The Dingli Cart Ruts are one of those spots on Malta that brings history and mystery together, with quite a bit of geology thrown in too. As I was walking the Dingli Cliffs on the western edge of Malta there were signs inland to a place known as simply ‘Cart Ruts’ or maps saying ‘Clapham Junction’!? It was time to investigate of course.

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Once you park up you cannot miss them. A large field of limestone paving with parallel tracks leading across in all directions. I have come across Cart Ruts before on the Oregon Trail. In so many ways the ruts seem very similar in depth and width. The ones on the Oregon Trail though were definitely made by carts and single file. But who and what made these here in Malta? And such a mass in such a criss-cross. Similar tracks are found elsewhere on Malta and Gozo but here at Misraћ Gћar il-Kbir they are most impressive. The way they are interwoven en masse led to an Englishman in history handing them the name Clapham Junction, as it reminded him of the busy London railway station.

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The debate is actually still open as to why and by whom. Limestone is of course very soft and erodes with water, so any continual track use will easily carve out ruts in this manner. That is if they are even man made, but if you ever get chance to see them with your own eyes as I did then you would find it hard to say they weren’t man made. A best guess made so far is they were made around 2000 BC by Bronze age settlers. Another svhool of thought is it was the Phoenicians in only around 7 BC?  Heavy wooden wheeled carts being the best guess by archeologists to date for the physical cause.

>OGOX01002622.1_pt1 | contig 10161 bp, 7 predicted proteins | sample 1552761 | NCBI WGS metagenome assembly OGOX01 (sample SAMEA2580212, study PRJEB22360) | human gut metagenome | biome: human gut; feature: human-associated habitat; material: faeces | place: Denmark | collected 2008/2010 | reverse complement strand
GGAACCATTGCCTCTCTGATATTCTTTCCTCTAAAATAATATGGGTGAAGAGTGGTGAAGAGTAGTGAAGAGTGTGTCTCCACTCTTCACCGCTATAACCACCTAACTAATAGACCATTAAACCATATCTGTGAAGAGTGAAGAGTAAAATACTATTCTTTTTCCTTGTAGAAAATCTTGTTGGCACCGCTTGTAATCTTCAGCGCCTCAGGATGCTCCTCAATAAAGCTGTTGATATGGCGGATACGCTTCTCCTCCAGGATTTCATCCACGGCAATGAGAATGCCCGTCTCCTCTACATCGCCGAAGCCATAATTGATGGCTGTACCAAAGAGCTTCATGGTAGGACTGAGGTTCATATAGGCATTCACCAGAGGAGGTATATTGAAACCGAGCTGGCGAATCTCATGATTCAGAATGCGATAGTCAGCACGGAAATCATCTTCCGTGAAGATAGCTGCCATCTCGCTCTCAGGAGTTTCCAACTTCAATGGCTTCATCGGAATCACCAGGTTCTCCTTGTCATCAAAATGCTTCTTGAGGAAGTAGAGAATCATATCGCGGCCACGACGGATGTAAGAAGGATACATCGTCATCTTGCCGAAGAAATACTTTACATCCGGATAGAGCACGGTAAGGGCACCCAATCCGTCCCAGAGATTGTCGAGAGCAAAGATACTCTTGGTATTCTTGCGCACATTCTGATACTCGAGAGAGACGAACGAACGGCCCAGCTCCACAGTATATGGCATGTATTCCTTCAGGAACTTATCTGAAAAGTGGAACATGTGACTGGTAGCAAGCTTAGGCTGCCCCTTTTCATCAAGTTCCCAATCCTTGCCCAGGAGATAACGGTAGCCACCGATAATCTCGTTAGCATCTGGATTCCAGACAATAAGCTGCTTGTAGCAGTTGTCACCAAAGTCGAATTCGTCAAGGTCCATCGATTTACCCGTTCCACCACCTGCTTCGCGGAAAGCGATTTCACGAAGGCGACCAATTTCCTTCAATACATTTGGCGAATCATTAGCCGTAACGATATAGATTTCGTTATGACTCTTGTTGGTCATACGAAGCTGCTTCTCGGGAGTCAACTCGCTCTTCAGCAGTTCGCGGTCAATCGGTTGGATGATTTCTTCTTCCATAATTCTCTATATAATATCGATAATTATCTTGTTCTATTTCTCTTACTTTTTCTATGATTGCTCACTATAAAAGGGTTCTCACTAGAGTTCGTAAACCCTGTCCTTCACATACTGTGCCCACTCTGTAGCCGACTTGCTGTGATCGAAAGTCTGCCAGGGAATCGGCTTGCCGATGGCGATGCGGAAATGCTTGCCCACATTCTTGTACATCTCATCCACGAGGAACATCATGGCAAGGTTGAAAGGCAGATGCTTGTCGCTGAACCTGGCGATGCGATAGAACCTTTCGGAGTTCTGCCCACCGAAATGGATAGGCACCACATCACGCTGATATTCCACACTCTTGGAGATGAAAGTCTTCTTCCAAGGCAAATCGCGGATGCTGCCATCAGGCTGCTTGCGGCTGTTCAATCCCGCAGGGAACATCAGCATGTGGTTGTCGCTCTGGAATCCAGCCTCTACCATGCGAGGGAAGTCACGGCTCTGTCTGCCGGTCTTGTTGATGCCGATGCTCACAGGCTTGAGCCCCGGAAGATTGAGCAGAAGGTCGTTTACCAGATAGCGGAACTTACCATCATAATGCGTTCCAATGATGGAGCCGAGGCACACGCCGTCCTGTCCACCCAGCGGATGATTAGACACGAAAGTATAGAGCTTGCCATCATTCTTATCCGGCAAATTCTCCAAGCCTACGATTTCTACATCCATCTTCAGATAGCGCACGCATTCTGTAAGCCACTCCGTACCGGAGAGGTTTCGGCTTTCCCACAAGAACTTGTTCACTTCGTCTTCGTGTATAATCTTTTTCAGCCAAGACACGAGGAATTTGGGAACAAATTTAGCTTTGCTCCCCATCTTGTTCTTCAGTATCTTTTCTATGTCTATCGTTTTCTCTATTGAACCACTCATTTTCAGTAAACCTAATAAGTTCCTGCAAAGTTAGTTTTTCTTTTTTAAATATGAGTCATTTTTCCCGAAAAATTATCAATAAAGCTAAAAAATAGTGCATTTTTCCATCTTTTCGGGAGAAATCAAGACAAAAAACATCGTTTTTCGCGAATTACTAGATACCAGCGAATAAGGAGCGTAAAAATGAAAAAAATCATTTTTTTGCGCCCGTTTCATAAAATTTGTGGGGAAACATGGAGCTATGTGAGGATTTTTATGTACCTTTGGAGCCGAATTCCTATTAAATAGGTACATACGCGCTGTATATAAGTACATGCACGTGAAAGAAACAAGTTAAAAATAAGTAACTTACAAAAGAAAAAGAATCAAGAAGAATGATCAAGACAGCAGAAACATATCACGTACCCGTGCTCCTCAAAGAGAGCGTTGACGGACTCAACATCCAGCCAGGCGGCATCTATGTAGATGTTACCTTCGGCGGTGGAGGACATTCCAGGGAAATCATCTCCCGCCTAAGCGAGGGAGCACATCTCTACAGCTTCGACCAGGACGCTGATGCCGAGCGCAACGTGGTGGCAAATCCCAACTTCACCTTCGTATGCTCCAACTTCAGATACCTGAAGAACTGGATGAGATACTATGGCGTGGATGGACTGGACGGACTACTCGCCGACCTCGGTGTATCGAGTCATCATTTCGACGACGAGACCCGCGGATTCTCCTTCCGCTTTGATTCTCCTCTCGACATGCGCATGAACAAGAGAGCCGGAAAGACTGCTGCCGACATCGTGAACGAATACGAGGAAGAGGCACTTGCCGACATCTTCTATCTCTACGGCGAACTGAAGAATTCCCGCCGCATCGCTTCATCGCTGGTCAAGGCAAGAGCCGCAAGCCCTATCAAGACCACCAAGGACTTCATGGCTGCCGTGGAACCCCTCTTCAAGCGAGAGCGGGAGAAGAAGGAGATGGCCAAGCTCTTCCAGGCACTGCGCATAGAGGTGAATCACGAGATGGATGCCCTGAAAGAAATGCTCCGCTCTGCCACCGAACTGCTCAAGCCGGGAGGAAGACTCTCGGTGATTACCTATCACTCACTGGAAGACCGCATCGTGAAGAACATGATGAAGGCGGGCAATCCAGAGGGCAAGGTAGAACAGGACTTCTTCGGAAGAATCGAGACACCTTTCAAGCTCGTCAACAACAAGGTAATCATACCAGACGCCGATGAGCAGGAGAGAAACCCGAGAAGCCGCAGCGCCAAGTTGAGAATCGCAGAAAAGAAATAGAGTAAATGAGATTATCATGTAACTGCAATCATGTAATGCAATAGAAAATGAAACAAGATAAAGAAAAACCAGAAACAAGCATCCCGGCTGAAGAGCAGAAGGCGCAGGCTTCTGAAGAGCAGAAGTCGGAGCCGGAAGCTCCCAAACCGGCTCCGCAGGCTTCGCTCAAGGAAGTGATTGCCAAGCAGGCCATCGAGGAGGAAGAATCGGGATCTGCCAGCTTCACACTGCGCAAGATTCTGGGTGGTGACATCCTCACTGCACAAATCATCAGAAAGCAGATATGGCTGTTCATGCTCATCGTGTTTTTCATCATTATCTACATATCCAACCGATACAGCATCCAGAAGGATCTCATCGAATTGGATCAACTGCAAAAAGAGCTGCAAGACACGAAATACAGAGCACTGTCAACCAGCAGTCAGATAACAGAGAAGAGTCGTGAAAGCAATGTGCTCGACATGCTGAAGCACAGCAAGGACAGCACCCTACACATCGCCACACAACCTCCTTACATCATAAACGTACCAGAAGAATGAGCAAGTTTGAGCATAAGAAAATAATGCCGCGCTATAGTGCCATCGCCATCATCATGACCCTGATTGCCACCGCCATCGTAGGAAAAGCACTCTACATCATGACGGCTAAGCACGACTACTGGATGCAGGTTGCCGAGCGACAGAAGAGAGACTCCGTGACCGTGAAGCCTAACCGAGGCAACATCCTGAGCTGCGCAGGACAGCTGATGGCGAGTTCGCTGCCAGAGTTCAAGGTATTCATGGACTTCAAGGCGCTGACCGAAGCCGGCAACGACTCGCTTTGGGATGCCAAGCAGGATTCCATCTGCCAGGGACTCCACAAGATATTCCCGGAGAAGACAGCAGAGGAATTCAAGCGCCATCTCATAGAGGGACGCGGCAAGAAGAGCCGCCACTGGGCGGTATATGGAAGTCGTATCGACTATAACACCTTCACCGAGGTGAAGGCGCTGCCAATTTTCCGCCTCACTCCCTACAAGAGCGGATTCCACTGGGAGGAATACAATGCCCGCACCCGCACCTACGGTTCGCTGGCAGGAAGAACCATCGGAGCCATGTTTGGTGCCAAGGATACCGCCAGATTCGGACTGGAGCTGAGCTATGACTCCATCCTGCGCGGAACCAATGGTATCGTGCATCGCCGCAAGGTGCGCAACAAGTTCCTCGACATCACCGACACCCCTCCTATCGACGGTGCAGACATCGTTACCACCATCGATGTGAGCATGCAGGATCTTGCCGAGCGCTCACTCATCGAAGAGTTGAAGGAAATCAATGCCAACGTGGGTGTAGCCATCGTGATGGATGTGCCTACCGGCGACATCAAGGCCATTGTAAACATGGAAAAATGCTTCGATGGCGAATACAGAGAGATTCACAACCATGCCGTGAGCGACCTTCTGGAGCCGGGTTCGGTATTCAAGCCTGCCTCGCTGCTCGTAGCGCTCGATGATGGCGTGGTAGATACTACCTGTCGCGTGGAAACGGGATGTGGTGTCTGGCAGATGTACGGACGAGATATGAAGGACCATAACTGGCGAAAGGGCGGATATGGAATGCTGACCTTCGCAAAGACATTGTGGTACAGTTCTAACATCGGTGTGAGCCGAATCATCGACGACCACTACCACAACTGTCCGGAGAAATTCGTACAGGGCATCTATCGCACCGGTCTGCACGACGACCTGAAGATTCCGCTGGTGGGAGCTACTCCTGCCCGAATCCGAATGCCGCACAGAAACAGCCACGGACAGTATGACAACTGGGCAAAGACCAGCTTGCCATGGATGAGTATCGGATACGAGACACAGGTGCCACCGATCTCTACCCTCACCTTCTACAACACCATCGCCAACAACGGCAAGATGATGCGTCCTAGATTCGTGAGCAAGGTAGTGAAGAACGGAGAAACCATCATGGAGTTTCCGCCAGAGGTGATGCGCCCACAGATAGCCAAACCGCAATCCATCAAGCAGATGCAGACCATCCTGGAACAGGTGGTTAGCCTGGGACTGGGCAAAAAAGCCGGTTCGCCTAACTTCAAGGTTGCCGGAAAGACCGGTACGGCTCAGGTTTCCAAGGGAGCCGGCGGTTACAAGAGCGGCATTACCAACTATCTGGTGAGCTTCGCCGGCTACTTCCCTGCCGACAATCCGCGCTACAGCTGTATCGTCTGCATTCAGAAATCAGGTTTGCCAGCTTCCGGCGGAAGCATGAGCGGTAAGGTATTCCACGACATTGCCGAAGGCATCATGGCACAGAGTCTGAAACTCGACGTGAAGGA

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Back to the mysteries of the ruts shortly, the plot does thicken, but there is more here to view than the cart ruts too. At the far end of the field is a series of caves that look like small holes within the rock but open up into grand dry interiors. More mystery…….

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Large caves appear under the rock in all directions. The feeling straight away upon entering is that these were most definitely living areas back in ancient history. Indeed cave dwellers lived here in the above cave all the way up to the 19th Century!

This area is not just a stop off on a tourist route I must admit. It would be best to go armed with some sense of what you are looking at. Otherwise it would just feel like an inconspicuous limestone field with grooves. But if you are knowing, you can stand in the middle and look down and out at all the tracks. You can start to get a good sense of awe at the scale of them, along with much how and why.

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Contradictions to the wagon rut theories? There are so many, they criss-cross all over, and at some points there are 10 tracks abreast! Also these tracks have been seen to lead to the edge of cliffs and can also be seen under the seas around Malta. Fascinating…

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